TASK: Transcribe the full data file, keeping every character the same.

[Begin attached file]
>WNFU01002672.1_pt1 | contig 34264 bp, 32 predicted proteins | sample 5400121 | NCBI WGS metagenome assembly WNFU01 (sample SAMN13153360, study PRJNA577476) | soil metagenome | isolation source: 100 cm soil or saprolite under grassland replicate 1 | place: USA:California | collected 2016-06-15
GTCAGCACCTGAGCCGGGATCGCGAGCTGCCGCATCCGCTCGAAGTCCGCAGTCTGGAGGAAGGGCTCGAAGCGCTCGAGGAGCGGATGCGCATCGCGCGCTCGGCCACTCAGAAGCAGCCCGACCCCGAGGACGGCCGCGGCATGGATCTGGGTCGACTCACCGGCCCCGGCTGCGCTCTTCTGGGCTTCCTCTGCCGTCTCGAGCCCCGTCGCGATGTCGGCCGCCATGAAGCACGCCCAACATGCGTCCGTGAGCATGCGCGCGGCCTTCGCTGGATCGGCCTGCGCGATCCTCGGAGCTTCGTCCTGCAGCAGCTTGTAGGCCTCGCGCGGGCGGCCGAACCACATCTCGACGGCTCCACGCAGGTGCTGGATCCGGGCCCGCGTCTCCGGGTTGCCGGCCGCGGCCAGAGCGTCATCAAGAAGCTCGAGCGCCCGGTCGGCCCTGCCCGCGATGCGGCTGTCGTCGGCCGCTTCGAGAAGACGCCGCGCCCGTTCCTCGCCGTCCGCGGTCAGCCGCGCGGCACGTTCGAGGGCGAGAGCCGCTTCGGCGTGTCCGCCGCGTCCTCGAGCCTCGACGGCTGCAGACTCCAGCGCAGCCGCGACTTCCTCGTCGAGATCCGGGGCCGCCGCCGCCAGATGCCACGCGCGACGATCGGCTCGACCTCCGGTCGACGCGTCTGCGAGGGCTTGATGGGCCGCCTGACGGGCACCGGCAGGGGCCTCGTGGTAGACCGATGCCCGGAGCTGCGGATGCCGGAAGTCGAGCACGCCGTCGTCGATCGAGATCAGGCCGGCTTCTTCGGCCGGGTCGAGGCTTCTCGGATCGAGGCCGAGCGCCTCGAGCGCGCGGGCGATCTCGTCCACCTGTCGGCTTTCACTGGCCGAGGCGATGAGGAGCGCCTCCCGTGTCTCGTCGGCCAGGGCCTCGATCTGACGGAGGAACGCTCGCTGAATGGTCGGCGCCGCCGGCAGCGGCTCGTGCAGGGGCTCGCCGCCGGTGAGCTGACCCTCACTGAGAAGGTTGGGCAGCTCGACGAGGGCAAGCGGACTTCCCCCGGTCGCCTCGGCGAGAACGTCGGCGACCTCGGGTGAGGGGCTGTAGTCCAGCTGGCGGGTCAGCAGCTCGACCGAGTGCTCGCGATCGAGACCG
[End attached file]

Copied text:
>WNFU01002672.1_pt1 | contig 34264 bp, 32 predicted proteins | sample 5400121 | NCBI WGS metagenome assembly WNFU01 (sample SAMN13153360, study PRJNA577476) | soil metagenome | isolation source: 100 cm soil or saprolite under grassland replicate 1 | place: USA:California | collected 2016-06-15
GTCAGCACCTGAGCCGGGATCGCGAGCTGCCGCATCCGCTCGAAGTCCGCAGTCTGGAGGAAGGGCTCGAAGCGCTCGAGGAGCGGATGCGCATCGCGCGCTCGGCCACTCAGAAGCAGCCCGACCCCGAGGACGGCCGCGGCATGGATCTGGGTCGACTCACCGGCCCCGGCTGCGCTCTTCTGGGCTTCCTCTGCCGTCTCGAGCCCCGTCGCGATGTCGGCCGCCATGAAGCACGCCCAACATGCGTCCGTGAGCATGCGCGCGGCCTTCGCTGGATCGGCCTGCGCGATCCTCGGAGCTTCGTCCTGCAGCAGCTTGTAGGCCTCGCGCGGGCGGCCGAACCACATCTCGACGGCTCCACGCAGGTGCTGGATCCGGGCCCGCGTCTCCGGGTTGCCGGCCGCGGCCAGAGCGTCATCAAGAAGCTCGAGCGCCCGGTCGGCCCTGCCCGCGATGCGGCTGTCGTCGGCCGCTTCGAGAAGACGCCGCGCCCGTTCCTCGCCGTCCGCGGTCAGCCGCGCGGCACGTTCGAGGGCGAGAGCCGCTTCGGCGTGTCCGCCGCGTCCTCGAGCCTCGACGGCTGCAGACTCCAGCGCAGCCGCGACTTCCTCGTCGAGATCCGGGGCCGCCGCCGCCAGATGCCACGCGCGACGATCGGCTCGACCTCCGGTCGACGCGTCTGCGAGGGCTTGATGGGCCGCCTGACGGGCACCGGCAGGGGCCTCGTGGTAGACCGATGCCCGGAGCTGCGGATGCCGGAAGTCGAGCACGCCGTCGTCGATCGAGATCAGGCCGGCTTCTTCGGCCGGGTCGAGGCTTCTCGGATCGAGGCCGAGCGCCTCGAGCGCGCGGGCGATCTCGTCCACCTGTCGGCTTTCACTGGCCGAGGCGATGAGGAGCGCCTCCCGTGTCTCGTCGGCCAGGGCCTCGATCTGACGGAGGAACGCTCGCTGAATGGTCGGCGCCGCCGGCAGCGGCTCGTGCAGGGGCTCGCCGCCGGTGAGCTGACCCTCACTGAGAAGGTTGGGCAGCTCGACGAGGGCAAGCGGACTTCCCCCGGTCGCCTCGGCGAGAACGTCGGCGACCTCGGGTGAGGGGCTGTAGTCCAGCTGGCGGGTCAGCAGCTCGACCGAGTGCTCGCGATCGAGACCG